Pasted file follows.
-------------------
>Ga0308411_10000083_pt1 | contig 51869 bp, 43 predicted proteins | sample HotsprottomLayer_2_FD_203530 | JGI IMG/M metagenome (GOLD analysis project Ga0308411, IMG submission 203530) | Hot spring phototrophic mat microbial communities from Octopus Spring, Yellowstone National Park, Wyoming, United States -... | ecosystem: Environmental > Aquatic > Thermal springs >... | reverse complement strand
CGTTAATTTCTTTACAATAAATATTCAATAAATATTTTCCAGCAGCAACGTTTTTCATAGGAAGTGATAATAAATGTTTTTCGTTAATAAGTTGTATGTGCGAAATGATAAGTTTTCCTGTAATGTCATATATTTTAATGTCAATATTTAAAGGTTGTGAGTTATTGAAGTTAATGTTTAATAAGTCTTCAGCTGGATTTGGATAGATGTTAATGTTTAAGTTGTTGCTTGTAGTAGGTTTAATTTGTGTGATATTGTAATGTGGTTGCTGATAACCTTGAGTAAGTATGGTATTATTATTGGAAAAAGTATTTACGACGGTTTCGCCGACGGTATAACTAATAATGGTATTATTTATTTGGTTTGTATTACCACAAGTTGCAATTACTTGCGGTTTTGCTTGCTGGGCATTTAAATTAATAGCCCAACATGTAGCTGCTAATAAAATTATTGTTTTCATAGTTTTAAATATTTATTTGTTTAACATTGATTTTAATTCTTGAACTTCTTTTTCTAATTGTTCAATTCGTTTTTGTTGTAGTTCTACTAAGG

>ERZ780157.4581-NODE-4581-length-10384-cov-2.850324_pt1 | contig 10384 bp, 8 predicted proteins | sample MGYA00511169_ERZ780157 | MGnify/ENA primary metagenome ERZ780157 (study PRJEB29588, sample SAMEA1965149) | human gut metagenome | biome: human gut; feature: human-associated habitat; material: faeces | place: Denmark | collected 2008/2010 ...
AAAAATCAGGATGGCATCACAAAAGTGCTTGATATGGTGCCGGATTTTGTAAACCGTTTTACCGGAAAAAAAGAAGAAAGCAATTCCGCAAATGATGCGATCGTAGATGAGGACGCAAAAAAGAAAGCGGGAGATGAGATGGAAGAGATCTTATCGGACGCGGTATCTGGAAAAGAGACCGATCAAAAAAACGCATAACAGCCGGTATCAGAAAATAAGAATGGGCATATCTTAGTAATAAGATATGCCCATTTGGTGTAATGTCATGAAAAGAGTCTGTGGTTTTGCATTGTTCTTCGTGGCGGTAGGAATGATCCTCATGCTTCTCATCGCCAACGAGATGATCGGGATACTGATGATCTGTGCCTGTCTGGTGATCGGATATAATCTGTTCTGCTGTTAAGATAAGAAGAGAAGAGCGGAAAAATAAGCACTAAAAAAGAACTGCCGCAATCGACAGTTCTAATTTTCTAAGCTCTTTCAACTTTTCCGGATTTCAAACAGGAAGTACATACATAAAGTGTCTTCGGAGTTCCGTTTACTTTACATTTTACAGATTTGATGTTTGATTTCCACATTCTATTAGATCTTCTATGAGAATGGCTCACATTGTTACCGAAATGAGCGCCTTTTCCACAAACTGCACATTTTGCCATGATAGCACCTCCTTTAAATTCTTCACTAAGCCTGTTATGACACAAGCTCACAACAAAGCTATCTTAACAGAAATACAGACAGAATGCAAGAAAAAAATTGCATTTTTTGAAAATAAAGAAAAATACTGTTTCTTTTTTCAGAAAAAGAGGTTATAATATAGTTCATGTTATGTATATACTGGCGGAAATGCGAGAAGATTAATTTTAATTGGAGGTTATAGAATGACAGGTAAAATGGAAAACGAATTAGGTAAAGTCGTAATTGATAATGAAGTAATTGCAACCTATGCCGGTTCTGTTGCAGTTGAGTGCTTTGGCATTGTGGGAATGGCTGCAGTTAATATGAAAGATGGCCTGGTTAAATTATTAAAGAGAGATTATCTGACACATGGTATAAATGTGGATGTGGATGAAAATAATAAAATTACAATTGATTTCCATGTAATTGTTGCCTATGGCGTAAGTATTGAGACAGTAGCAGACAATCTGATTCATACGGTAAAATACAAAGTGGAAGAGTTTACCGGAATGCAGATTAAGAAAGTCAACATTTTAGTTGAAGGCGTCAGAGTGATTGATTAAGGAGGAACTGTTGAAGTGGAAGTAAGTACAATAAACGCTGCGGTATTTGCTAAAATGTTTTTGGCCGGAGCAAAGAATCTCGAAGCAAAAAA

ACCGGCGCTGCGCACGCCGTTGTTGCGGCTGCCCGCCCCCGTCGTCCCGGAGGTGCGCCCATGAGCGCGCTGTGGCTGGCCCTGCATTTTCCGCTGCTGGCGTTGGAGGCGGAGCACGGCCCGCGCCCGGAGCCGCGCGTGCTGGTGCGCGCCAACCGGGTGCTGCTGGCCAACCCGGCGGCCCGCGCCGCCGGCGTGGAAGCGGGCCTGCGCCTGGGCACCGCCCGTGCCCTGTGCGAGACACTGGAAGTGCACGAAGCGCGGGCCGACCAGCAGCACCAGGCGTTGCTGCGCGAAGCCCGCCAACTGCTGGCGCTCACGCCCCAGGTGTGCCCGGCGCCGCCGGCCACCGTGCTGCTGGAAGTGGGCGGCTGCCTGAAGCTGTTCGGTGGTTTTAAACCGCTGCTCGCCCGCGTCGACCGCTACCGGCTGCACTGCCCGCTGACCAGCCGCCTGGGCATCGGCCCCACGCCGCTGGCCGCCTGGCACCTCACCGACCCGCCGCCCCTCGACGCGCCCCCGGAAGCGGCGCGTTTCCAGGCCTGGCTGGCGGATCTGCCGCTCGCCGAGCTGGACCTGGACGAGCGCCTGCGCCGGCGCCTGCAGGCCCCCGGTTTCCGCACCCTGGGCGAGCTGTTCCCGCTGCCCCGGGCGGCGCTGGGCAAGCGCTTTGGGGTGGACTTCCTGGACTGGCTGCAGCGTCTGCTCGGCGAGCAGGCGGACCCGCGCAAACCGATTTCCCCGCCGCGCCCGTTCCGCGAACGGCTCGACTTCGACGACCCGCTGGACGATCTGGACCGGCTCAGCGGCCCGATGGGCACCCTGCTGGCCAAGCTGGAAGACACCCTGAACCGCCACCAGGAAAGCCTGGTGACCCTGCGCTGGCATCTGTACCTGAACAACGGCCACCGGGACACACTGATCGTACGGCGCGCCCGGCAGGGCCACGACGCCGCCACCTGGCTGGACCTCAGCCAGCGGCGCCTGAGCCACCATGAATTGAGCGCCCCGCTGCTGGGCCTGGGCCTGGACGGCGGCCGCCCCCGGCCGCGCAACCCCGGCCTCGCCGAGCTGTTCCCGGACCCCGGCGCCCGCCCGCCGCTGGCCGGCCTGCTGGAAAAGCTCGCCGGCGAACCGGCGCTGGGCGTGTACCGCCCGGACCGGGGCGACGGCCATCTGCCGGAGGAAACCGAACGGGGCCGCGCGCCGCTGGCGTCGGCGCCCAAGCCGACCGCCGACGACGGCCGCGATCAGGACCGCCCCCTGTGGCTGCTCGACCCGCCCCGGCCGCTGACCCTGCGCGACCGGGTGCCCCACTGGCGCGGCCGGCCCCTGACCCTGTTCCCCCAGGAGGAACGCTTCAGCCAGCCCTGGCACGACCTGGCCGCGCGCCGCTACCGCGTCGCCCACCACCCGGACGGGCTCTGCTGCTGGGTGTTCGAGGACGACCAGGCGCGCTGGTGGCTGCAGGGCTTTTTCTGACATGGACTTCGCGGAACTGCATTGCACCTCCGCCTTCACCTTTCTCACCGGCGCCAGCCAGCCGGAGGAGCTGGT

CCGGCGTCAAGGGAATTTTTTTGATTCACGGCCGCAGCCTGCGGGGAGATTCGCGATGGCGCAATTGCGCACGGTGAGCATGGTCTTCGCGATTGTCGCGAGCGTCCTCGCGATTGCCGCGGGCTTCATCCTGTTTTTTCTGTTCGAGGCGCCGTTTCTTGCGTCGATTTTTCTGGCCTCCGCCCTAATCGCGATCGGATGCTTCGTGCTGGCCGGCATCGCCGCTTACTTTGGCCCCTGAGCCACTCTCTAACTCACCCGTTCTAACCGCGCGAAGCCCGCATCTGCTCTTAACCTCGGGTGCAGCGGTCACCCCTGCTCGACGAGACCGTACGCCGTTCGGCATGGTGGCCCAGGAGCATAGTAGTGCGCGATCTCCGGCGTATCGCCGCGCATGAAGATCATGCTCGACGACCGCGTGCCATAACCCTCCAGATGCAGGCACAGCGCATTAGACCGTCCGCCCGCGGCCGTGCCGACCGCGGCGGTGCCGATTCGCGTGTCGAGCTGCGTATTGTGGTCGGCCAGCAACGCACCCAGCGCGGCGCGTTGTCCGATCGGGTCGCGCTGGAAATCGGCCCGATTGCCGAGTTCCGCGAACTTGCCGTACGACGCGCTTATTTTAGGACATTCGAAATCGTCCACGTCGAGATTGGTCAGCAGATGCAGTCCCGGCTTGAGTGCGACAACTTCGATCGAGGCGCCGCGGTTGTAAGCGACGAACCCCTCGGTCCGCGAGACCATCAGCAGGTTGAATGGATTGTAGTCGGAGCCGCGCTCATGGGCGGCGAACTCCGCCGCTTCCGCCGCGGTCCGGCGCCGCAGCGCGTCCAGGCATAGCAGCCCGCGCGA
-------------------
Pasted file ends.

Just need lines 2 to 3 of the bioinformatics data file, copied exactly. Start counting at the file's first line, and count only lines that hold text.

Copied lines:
CGTTAATTTCTTTACAATAAATATTCAATAAATATTTTCCAGCAGCAACGTTTTTCATAGGAAGTGATAATAAATGTTTTTCGTTAATAAGTTGTATGTGCGAAATGATAAGTTTTCCTGTAATGTCATATATTTTAATGTCAATATTTAAAGGTTGTGAGTTATTGAAGTTAATGTTTAATAAGTCTTCAGCTGGATTTGGATAGATGTTAATGTTTAAGTTGTTGCTTGTAGTAGGTTTAATTTGTGTGATATTGTAATGTGGTTGCTGATAACCTTGAGTAAGTATGGTATTATTATTGGAAAAAGTATTTACGACGGTTTCGCCGACGGTATAACTAATAATGGTATTATTTATTTGGTTTGTATTACCACAAGTTGCAATTACTTGCGGTTTTGCTTGCTGGGCATTTAAATTAATAGCCCAACATGTAGCTGCTAATAAAATTATTGTTTTCATAGTTTTAAATATTTATTTGTTTAACATTGATTTTAATTCTTGAACTTCTTTTTCTAATTGTTCAATTCGTTTTTGTTGTAGTTCTACTAAGG

>ERZ780157.4581-NODE-4581-length-10384-cov-2.850324_pt1 | contig 10384 bp, 8 predicted proteins | sample MGYA00511169_ERZ780157 | MGnify/ENA primary metagenome ERZ780157 (study PRJEB29588, sample SAMEA1965149) | human gut metagenome | biome: human gut; feature: human-associated habitat; material: faeces | place: Denmark | collected 2008/2010 ...